Well, you got me scratching my head with that comment, but okay…

Remember the song ‘another brick in the wall?’ Well, it’s about teachers (in a private school) being mean to the kids.

Oh…imagine that…teachers being mean to kids!

“Hey, teacher! Leave them kids alone …”

I hated algebra. And geometry. And pre-calculus (I wasn’t smart enough to take full-fledged calculus). I use the basics daily…And I already dread when my son gets past about 4th-grade math. Thank goodness my FIL is a stats professor & my dad’s about 3 hours shy of a masters in Accounting! My husband (who is also lacking in the mathematical department) & I both hope that sort of thing skips a generation & our son will just get math. Assuming I can find Meyer lemons in my grocery store (I’ve been told they’ve shown up on occasion), would this work with boneless skinless breasts? Not that I don’t love the occasional chicken skin, but I’m cheap & just want to use what I have on-hand!

Rachel – Our son is the math person around here. I argued with someone recently (when they said that the public school system is broken in Texas) that kids these days are a hell of a lot smarter than we were (especially in math and science — I can still whip my son’s ass when it comes to writing). He passed my math education level by the time he hit 9th grade. — OK, to your question. It will work with boneless skinless breasts, but you’ll need to cut way down on the cooking time and baste more frequently.

Oh my – I don’t even know where to begin. I have a degree in math education and have taught algebra on and off for over 25 years; however, I do hear you and the many others that have asked this question. No, you will never have any use for the quadratic equation, I haven’t found one. However, there is something that people don’t realize when they are learning how to solve for x and how to manipulate formulas. They are learning how to problem-solve! The approach is systemic and helps one to learn a method, a logical sequence to approaching a problem. It improves one’s ability to think logically. This, you apply to your daily life, and as a chef, you’re solving problems and thinking logically all of the time. Speaking of logical thinking – creating a new recipe such as this delicious chicken uses not only creative thinking in the concept of the dish, but logical thinking in its creation, direction, and instructions. What a fabulous chicken recipe!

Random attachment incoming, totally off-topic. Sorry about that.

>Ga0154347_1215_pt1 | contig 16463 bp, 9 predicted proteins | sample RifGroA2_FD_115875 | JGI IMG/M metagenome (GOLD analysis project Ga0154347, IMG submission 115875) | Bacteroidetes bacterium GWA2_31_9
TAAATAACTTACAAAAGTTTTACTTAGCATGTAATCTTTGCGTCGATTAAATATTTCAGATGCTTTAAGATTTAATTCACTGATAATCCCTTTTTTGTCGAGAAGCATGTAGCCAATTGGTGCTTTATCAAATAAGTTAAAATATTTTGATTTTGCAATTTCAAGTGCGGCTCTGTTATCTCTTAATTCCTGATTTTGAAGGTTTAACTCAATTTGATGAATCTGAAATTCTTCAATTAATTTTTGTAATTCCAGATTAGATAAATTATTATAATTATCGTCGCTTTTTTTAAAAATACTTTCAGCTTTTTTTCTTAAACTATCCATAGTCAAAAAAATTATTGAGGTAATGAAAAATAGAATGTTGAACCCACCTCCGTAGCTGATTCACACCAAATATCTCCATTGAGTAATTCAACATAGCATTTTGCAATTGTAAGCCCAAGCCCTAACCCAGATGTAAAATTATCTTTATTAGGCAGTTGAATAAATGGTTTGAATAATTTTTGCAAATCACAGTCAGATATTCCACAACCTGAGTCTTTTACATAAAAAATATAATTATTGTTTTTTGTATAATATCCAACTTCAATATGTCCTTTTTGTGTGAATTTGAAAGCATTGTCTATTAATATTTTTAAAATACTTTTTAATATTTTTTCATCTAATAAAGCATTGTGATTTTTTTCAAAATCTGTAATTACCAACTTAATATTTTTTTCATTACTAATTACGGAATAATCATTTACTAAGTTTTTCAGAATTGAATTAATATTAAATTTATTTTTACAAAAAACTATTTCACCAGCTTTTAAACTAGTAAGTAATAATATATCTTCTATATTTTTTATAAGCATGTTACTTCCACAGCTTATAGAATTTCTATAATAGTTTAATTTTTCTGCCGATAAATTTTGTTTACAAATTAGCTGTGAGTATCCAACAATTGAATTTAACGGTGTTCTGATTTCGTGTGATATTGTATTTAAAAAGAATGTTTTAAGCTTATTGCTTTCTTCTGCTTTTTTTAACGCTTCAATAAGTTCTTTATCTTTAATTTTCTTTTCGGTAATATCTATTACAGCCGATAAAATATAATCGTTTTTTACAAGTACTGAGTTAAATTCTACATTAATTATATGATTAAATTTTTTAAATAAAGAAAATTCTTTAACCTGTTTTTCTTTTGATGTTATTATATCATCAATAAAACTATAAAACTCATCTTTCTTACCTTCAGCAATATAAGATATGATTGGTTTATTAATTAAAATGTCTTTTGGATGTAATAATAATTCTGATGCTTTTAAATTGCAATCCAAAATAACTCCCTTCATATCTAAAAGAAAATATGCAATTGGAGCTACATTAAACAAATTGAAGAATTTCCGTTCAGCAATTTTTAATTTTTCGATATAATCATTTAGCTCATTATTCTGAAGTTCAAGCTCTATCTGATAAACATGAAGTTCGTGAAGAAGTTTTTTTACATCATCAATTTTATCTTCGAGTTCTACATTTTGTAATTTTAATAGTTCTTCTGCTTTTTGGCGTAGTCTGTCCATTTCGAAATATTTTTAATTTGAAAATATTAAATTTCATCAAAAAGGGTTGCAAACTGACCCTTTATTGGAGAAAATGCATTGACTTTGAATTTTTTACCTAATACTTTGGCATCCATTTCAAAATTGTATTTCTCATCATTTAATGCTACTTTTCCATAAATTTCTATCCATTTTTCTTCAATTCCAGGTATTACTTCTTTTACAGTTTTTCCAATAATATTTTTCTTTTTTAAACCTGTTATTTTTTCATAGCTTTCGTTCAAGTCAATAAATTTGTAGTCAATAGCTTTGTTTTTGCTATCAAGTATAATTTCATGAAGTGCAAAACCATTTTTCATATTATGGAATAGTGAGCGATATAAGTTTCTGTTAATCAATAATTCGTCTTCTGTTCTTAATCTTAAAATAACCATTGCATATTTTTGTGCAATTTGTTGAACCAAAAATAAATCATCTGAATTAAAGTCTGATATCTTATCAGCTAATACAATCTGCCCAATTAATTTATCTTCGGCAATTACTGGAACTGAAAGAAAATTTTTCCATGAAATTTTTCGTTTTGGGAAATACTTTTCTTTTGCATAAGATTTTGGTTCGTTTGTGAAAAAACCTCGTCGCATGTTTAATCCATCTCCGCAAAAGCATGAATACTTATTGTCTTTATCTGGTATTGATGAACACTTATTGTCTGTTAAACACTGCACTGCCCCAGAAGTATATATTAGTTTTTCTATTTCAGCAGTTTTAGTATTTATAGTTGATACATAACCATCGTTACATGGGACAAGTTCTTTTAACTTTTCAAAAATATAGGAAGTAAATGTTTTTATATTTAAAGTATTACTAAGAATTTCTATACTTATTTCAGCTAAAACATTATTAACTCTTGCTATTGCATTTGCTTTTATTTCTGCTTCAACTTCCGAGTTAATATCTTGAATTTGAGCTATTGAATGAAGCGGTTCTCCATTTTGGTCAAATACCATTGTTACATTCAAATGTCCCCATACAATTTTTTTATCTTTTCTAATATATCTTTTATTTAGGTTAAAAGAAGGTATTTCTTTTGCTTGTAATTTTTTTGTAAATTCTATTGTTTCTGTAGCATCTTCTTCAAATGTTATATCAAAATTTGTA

Somehow, MJ, I just knew that a math person would read this. (I wasn’t expecting anyone as nice as you to respond.) I cannot dispute that some people are learning how to problem-solve when approaching algebraic equations. But, ‘logical sequence?’ That all depends on who’s trying to solve the problem. There was nothing logical about those sequences to me. (And my teacher was of no help. She was good at algebra, but not a gifted teacher.) I’m no expert in education, but I believe that if you give someone an end (Meyer Lemon Chicken, in this case), they’ll trudge through and figure out the means to arrive there. GT and International Baccalaureate programs are based on such problem-solving techniques, except they also use group settings (as we often use in the real world). Perhaps a group setting in algebra would have been beneficial. Yes?

Well thank you very much Adam, but are you saying that math teachers can’t be nice people? LOL I definitely think that algebra can be and should be learned (taught) in a group setting. After teaching for 10 years and getting frustrated with the “testing process”, I diverged from the traditional way of testing to take home tests. Yes, take home tests in a math class, in fact, in all of my classes. Of course I did teach adults at a community college, so it was easy for me to do. I encouraged the students to work together on the tests, but they couldn’t copy. If any two answers were identical, I simply gave each student half credit. Anyhoo, the problems were mostly “word problems” OMG!, so the students had to “problem-solve”. Most loved it, but I did have a few ask for an in-class test, because the take homes were too hard.

No, MJ. Not at all. I am saying that I just didn’t expect my first detractor to be as nice as you. It’s difficult debating a math teacher about why most of us shouldn’t have bothered taking algebra. I can appreciate your position though.

I use algebra at work – you are not missing anything, but maybe you should ckeck out some math metal, for the guitar parts to challenge at least:) and your chicken dish looks delicious. Thanks, Tracey

Thanks, Tracey!

This is one amazing looking piece of chicken. Next time I get meyers I have to give this a go. I hate math. I try to avoid all blogs that make me do it to leave a comment. It’s just fundamentally wrong on every level.

If there is a blog that requires math to comment, I’m mute. Those damn words are bad enough!